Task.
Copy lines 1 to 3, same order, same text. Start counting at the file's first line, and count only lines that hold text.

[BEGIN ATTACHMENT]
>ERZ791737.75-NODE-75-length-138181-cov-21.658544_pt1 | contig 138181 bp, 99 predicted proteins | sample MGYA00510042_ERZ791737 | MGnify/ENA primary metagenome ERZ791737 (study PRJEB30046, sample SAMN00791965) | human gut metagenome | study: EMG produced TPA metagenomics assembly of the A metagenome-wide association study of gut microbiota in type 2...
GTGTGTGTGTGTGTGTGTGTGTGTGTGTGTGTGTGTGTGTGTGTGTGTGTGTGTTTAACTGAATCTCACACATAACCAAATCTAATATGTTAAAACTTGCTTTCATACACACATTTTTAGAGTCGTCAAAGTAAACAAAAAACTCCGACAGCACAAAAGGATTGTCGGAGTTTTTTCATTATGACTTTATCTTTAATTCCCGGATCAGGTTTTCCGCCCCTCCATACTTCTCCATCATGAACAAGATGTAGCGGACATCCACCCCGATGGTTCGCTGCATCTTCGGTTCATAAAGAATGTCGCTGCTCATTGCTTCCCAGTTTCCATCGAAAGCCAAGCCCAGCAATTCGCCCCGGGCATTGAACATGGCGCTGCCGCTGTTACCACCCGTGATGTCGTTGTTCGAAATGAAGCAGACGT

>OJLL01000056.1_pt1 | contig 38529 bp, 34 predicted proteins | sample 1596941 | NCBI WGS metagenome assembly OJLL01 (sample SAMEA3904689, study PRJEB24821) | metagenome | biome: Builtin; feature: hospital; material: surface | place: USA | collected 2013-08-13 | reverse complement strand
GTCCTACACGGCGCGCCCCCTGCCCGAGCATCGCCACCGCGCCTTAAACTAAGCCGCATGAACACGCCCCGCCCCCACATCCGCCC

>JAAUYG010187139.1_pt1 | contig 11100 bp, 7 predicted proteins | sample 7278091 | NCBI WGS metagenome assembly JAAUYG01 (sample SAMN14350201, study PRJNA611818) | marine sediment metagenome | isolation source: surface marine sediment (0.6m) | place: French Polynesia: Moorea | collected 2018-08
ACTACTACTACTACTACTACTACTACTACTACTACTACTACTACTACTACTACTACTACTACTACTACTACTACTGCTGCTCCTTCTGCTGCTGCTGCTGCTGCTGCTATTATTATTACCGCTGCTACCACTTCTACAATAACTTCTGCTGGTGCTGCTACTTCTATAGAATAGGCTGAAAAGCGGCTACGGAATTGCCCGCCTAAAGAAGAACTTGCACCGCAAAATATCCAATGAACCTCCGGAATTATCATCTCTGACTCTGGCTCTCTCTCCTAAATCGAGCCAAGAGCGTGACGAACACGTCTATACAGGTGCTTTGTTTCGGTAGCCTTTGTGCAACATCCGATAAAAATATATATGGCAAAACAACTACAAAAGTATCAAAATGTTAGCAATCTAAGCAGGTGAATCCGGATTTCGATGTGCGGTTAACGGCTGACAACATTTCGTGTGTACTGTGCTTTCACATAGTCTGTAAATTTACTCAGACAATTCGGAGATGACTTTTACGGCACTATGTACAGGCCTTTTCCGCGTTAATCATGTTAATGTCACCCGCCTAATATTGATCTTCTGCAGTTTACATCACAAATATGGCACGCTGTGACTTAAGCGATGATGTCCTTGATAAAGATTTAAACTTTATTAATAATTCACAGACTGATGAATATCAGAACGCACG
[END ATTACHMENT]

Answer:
>ERZ791737.75-NODE-75-length-138181-cov-21.658544_pt1 | contig 138181 bp, 99 predicted proteins | sample MGYA00510042_ERZ791737 | MGnify/ENA primary metagenome ERZ791737 (study PRJEB30046, sample SAMN00791965) | human gut metagenome | study: EMG produced TPA metagenomics assembly of the A metagenome-wide association study of gut microbiota in type 2...
GTGTGTGTGTGTGTGTGTGTGTGTGTGTGTGTGTGTGTGTGTGTGTGTGTGTGTTTAACTGAATCTCACACATAACCAAATCTAATATGTTAAAACTTGCTTTCATACACACATTTTTAGAGTCGTCAAAGTAAACAAAAAACTCCGACAGCACAAAAGGATTGTCGGAGTTTTTTCATTATGACTTTATCTTTAATTCCCGGATCAGGTTTTCCGCCCCTCCATACTTCTCCATCATGAACAAGATGTAGCGGACATCCACCCCGATGGTTCGCTGCATCTTCGGTTCATAAAGAATGTCGCTGCTCATTGCTTCCCAGTTTCCATCGAAAGCCAAGCCCAGCAATTCGCCCCGGGCATTGAACATGGCGCTGCCGCTGTTACCACCCGTGATGTCGTTGTTCGAAATGAAGCAGACGT

>OJLL01000056.1_pt1 | contig 38529 bp, 34 predicted proteins | sample 1596941 | NCBI WGS metagenome assembly OJLL01 (sample SAMEA3904689, study PRJEB24821) | metagenome | biome: Builtin; feature: hospital; material: surface | place: USA | collected 2013-08-13 | reverse complement strand